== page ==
Ghana’s academia turns to rental solar power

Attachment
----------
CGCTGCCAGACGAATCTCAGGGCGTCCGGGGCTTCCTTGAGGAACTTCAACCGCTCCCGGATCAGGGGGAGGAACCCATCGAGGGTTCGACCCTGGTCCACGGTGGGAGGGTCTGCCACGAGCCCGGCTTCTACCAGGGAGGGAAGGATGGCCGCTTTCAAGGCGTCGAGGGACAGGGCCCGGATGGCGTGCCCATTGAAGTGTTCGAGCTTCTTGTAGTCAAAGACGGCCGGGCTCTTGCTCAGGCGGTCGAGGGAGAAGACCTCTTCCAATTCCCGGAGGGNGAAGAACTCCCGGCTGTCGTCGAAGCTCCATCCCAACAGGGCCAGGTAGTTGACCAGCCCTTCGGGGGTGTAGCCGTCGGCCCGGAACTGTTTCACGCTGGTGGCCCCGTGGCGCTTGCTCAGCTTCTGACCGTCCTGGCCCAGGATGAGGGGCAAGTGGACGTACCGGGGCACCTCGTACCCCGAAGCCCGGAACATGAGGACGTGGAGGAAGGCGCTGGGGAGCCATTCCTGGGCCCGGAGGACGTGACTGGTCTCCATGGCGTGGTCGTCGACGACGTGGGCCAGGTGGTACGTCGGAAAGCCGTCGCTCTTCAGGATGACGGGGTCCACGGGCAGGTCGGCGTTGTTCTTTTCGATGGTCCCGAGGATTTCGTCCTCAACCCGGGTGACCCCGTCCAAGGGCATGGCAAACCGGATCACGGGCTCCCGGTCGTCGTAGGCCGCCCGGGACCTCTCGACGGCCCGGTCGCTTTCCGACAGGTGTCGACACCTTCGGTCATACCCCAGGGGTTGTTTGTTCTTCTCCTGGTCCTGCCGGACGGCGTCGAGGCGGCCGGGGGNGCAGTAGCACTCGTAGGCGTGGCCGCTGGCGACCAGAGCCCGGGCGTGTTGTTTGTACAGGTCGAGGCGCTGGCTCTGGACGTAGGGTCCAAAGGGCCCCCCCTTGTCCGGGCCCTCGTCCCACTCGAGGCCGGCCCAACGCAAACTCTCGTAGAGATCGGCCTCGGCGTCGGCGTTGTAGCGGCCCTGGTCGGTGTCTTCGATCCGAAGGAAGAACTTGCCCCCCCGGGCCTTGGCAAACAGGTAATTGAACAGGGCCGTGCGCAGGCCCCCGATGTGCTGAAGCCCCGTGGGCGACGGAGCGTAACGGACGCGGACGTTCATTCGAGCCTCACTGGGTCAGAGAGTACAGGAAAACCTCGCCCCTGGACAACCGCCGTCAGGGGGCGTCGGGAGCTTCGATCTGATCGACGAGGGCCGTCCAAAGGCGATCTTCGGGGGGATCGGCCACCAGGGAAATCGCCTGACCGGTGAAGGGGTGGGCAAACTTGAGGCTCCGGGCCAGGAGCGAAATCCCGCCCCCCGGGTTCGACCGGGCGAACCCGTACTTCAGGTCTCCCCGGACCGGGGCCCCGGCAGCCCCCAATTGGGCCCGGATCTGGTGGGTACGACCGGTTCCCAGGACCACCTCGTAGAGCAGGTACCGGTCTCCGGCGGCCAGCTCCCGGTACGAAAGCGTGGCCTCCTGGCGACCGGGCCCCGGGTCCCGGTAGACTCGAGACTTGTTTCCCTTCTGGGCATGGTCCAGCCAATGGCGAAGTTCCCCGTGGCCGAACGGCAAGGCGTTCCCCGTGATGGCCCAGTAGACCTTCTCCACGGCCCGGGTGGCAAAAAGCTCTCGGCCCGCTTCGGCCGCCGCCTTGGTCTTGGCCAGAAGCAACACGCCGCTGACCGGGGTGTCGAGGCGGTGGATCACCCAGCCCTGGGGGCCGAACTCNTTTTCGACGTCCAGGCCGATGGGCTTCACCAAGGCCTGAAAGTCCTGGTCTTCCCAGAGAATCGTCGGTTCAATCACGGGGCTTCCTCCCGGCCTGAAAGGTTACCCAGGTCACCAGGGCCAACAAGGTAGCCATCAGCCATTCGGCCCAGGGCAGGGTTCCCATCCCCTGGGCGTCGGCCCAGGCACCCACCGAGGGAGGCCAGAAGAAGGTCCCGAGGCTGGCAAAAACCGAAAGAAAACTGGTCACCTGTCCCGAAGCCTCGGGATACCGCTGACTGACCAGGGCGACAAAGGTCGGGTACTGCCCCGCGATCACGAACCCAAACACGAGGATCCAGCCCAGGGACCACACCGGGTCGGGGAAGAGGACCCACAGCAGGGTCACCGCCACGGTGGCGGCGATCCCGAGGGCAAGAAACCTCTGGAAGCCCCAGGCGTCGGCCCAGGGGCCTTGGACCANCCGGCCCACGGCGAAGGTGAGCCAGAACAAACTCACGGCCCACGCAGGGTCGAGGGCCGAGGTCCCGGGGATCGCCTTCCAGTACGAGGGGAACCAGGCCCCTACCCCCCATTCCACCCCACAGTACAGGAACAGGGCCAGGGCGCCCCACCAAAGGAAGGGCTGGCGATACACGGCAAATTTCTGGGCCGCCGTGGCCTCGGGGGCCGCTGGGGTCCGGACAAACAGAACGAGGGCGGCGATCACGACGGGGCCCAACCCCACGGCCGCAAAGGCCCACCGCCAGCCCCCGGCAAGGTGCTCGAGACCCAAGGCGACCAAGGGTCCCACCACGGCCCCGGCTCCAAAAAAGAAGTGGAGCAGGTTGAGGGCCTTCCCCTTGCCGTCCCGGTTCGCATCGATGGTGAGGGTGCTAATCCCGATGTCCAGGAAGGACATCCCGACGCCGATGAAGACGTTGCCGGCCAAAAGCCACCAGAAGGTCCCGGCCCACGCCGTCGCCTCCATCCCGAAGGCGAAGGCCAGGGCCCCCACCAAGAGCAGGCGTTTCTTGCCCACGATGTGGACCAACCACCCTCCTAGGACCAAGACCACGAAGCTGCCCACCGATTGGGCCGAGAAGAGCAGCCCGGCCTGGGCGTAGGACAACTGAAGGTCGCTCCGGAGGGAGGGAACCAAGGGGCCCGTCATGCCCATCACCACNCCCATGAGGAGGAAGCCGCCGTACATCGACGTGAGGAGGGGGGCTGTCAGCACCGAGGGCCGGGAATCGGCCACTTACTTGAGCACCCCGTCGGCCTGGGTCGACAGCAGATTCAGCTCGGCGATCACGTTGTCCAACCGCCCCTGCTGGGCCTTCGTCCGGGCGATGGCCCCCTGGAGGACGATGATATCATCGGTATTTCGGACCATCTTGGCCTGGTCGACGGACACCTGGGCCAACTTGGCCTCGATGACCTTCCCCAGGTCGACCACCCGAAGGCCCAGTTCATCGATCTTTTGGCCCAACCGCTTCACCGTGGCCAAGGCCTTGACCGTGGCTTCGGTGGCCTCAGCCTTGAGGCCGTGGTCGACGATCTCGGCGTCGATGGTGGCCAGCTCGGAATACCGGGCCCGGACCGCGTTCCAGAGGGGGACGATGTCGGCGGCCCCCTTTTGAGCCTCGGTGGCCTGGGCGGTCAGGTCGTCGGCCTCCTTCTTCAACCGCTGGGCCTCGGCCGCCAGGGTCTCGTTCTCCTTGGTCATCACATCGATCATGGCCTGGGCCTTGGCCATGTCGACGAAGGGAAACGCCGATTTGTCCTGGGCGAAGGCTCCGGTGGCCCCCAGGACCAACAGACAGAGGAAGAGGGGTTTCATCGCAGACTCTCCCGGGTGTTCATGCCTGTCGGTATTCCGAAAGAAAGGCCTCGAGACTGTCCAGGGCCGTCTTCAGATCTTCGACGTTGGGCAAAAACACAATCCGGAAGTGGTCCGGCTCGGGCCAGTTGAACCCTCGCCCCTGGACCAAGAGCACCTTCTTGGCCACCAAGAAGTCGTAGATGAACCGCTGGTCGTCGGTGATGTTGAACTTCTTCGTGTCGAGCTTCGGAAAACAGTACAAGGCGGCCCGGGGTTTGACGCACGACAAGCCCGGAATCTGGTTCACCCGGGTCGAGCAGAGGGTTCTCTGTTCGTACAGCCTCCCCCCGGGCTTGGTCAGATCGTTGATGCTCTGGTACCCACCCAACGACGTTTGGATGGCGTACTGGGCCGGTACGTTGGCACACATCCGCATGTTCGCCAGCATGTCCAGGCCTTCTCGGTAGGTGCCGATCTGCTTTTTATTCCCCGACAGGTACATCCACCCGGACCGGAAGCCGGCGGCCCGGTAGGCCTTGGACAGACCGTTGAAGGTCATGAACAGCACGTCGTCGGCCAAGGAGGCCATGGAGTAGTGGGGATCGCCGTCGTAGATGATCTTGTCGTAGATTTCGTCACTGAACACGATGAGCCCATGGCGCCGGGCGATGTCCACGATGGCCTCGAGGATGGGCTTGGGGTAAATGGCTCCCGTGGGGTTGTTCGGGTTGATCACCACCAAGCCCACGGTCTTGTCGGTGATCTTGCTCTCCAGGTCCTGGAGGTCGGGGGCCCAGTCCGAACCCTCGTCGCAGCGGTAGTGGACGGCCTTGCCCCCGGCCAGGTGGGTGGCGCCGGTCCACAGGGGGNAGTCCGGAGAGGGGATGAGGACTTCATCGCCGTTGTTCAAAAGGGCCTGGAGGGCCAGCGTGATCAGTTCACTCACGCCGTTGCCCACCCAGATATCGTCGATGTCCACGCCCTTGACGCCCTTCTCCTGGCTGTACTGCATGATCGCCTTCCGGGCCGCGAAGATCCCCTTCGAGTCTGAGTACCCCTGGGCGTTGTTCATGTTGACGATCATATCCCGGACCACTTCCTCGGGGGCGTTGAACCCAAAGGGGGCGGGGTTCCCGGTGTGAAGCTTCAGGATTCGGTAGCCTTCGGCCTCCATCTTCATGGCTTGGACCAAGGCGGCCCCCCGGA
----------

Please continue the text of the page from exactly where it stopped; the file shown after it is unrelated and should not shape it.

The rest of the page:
first_imgIn West Africa, the Regional Maritime University (RMU) based in Accra, Ghana, has entered into a seven year contract with REDAVIA for the supply of five rental solar power containers at its campus.The academic institution selected the rental solar power solutions provider to implement a state-of-the-art solution supplementing the existing power grid and reducing the dependency on diesel generators, the media statement said.Each container is expected to deliver 87 kWp and comes as a pre-configured, pre-assembled and fully operational solar farm in an easy to deploy ground-mounted, tent-shaped structure.It will connect into the existing energy infrastructure that currently consists of the national grid and supporting diesel generators.Rental solar power to reduce electricity tariffsVice Chancellor of RMU, Prof Elvis K. Nyarko, said: “We have been dependent on diesel generators to supplement an on-grid connection for our campus and this has doubled the cost of electricity tariffs, putting significant strain on our utility budget.”“We have now turned to REDAVIA rental solar power to help reduce the cost of the electricity tariffs and provide the best possible university setting for our students at an affordable cost.”Other additional cost benefits are anticipated will stem from net-metering where the solar farm is feeding the electricity surplus back into the national grid. Read more…Renewable energy instituteThe global rental solar power provider said it will also support the introduction and establishment of a new educational track around renewable energy, by setting up a renewable energy institute in collaboration with the RMU in the country. Read more…The company’s involvement will see ongoing knowledge transfer and staff support to help build the curriculum and practice lab with the aim to educate and prepare African students for engineering jobs in this sector, ensuring an ongoing sustainable development in Ghana.REDAVIA’s CEO Erwin Spolders, said: “REDAVIA’s decision to enter the Ghanaian market is based on an ambitious strategy and vision of long-term involvement in the country with the aim to open a local office, hire a local team and transfer German knowledge and technology to Ghana.” Generation RELATED ARTICLESMORE FROM AUTHOR Featured image: SAREC Finance and Policy Low carbon, solar future could increase jobs in the future – SAPVIA center_img UNDP China, CCIEE launch report to facilitate low-carbon development BRICS Previous articleVideo Interview with Wim Jonker Klunne, Refilwe Mokgosi & Bobbi Harris: Generation wrap upNext articleProtected: Conference proceedings 2017 – Water Babalwa BunganeBabalwa Bungane is the content producer for ESI Africa – Clarion Events Africa. Babalwa has been writing for the publication for over five years. She also contributes to sister publications; Smart Energy International and Power Engineering International. Babalwa is a social media enthusiast. AFD and Eskom commit to a competitive electricity sector last_img read more